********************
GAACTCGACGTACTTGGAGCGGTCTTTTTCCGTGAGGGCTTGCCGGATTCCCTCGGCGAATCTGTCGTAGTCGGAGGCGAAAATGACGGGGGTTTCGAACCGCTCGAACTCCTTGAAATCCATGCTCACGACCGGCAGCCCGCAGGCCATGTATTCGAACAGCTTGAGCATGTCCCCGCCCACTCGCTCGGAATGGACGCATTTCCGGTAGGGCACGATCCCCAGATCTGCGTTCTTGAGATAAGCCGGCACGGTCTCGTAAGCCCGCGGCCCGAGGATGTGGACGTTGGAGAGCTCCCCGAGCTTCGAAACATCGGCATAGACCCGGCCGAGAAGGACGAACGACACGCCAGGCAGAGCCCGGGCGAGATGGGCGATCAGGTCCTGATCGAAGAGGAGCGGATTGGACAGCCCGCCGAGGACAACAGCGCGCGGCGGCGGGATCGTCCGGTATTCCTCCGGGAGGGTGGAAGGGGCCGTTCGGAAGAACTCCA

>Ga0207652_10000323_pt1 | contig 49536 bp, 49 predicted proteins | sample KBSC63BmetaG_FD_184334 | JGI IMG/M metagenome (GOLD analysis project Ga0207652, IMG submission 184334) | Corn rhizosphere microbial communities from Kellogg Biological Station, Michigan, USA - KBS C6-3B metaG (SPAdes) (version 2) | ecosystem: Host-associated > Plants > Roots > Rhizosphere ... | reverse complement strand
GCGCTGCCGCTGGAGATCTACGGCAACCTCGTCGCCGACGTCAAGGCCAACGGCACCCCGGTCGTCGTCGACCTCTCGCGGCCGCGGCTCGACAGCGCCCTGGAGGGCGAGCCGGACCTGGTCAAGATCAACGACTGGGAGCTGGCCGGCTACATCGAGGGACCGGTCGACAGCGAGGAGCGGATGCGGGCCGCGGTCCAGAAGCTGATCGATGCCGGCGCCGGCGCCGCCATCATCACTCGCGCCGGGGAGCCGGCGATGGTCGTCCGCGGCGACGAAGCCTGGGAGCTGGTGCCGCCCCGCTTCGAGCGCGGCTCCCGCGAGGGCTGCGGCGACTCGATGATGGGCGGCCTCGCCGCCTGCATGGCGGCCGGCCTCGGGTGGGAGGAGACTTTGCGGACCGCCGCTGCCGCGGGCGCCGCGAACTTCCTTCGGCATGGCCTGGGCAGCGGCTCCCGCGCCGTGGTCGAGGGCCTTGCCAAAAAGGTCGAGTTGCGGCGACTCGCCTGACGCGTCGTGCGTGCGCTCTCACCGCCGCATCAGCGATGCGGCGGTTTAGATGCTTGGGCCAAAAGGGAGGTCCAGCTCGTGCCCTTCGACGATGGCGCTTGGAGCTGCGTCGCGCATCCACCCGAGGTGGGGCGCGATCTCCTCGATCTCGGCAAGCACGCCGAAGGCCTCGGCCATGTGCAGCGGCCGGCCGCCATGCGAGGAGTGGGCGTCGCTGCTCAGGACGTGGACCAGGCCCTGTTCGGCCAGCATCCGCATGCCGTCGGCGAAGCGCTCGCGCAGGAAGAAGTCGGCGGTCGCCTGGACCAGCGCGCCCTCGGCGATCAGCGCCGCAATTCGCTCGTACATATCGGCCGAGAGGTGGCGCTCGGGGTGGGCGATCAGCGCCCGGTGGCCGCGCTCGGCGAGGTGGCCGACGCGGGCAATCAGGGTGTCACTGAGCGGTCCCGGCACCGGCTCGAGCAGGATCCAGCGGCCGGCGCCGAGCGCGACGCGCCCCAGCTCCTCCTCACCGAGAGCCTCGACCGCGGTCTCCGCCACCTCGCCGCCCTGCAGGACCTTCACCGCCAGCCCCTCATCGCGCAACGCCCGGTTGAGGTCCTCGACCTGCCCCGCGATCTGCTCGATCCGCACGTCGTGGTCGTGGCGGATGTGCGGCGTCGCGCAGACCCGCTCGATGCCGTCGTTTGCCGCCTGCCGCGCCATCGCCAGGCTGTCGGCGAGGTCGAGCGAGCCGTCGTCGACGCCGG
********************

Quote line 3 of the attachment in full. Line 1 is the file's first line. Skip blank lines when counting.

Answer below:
GCGCTGCCGCTGGAGATCTACGGCAACCTCGTCGCCGACGTCAAGGCCAACGGCACCCCGGTCGTCGTCGACCTCTCGCGGCCGCGGCTCGACAGCGCCCTGGAGGGCGAGCCGGACCTGGTCAAGATCAACGACTGGGAGCTGGCCGGCTACATCGAGGGACCGGTCGACAGCGAGGAGCGGATGCGGGCCGCGGTCCAGAAGCTGATCGATGCCGGCGCCGGCGCCGCCATCATCACTCGCGCCGGGGAGCCGGCGATGGTCGTCCGCGGCGACGAAGCCTGGGAGCTGGTGCCGCCCCGCTTCGAGCGCGGCTCCCGCGAGGGCTGCGGCGACTCGATGATGGGCGGCCTCGCCGCCTGCATGGCGGCCGGCCTCGGGTGGGAGGAGACTTTGCGGACCGCCGCTGCCGCGGGCGCCGCGAACTTCCTTCGGCATGGCCTGGGCAGCGGCTCCCGCGCCGTGGTCGAGGGCCTTGCCAAAAAGGTCGAGTTGCGGCGACTCGCCTGACGCGTCGTGCGTGCGCTCTCACCGCCGCATCAGCGATGCGGCGGTTTAGATGCTTGGGCCAAAAGGGAGGTCCAGCTCGTGCCCTTCGACGATGGCGCTTGGAGCTGCGTCGCGCATCCACCCGAGGTGGGGCGCGATCTCCTCGATCTCGGCAAGCACGCCGAAGGCCTCGGCCATGTGCAGCGGCCGGCCGCCATGCGAGGAGTGGGCGTCGCTGCTCAGGACGTGGACCAGGCCCTGTTCGGCCAGCATCCGCATGCCGTCGGCGAAGCGCTCGCGCAGGAAGAAGTCGGCGGTCGCCTGGACCAGCGCGCCCTCGGCGATCAGCGCCGCAATTCGCTCGTACATATCGGCCGAGAGGTGGCGCTCGGGGTGGGCGATCAGCGCCCGGTGGCCGCGCTCGGCGAGGTGGCCGACGCGGGCAATCAGGGTGTCACTGAGCGGTCCCGGCACCGGCTCGAGCAGGATCCAGCGGCCGGCGCCGAGCGCGACGCGCCCCAGCTCCTCCTCACCGAGAGCCTCGACCGCGGTCTCCGCCACCTCGCCGCCCTGCAGGACCTTCACCGCCAGCCCCTCATCGCGCAACGCCCGGTTGAGGTCCTCGACCTGCCCCGCGATCTGCTCGATCCGCACGTCGTGGTCGTGGCGGATGTGCGGCGTCGCGCAGACCCGCTCGATGCCGTCGTTTGCCGCCTGCCGCGCCATCGCCAGGCTGTCGGCGAGGTCGAGCGAGCCGTCGTCGACGCCGG